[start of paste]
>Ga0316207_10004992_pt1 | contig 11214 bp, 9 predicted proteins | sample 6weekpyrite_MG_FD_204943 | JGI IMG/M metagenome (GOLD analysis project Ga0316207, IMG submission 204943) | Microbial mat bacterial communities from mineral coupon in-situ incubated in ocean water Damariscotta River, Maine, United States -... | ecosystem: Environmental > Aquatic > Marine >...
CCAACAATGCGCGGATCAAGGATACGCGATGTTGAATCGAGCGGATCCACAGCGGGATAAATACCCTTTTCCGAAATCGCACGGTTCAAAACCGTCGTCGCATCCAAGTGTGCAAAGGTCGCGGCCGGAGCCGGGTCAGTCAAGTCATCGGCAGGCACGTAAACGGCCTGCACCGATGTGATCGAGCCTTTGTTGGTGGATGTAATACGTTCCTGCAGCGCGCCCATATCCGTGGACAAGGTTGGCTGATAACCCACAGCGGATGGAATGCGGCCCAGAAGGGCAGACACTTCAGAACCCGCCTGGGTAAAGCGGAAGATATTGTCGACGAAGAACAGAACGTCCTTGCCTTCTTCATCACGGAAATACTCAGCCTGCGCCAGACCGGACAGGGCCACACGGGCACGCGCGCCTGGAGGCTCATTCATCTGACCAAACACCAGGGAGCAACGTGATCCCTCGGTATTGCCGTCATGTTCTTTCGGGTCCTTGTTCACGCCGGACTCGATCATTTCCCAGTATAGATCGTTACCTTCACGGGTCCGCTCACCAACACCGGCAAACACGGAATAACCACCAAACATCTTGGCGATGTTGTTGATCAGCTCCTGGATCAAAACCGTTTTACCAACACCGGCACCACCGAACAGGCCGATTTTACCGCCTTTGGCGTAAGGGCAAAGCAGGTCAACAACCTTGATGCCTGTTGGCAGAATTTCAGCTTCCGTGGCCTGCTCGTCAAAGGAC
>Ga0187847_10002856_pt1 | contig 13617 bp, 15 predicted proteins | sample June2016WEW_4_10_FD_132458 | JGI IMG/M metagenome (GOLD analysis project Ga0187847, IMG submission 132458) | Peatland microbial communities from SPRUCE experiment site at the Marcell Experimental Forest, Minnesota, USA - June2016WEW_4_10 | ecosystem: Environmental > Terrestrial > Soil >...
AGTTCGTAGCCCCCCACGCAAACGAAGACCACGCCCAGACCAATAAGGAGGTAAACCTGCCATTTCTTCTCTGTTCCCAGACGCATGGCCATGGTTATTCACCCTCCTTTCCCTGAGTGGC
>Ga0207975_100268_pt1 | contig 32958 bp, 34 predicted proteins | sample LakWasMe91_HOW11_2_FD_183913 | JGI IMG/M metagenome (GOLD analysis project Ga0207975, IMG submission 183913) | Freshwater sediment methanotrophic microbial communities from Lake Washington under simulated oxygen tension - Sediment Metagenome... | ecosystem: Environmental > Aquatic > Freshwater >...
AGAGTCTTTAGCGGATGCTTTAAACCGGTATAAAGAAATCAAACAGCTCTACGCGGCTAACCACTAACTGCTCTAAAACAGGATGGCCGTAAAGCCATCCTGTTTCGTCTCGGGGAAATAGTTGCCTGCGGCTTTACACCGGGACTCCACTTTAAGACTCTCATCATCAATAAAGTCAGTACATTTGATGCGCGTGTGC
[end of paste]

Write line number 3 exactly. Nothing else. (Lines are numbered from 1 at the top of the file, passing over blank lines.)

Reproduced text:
>Ga0187847_10002856_pt1 | contig 13617 bp, 15 predicted proteins | sample June2016WEW_4_10_FD_132458 | JGI IMG/M metagenome (GOLD analysis project Ga0187847, IMG submission 132458) | Peatland microbial communities from SPRUCE experiment site at the Marcell Experimental Forest, Minnesota, USA - June2016WEW_4_10 | ecosystem: Environmental > Terrestrial > Soil >...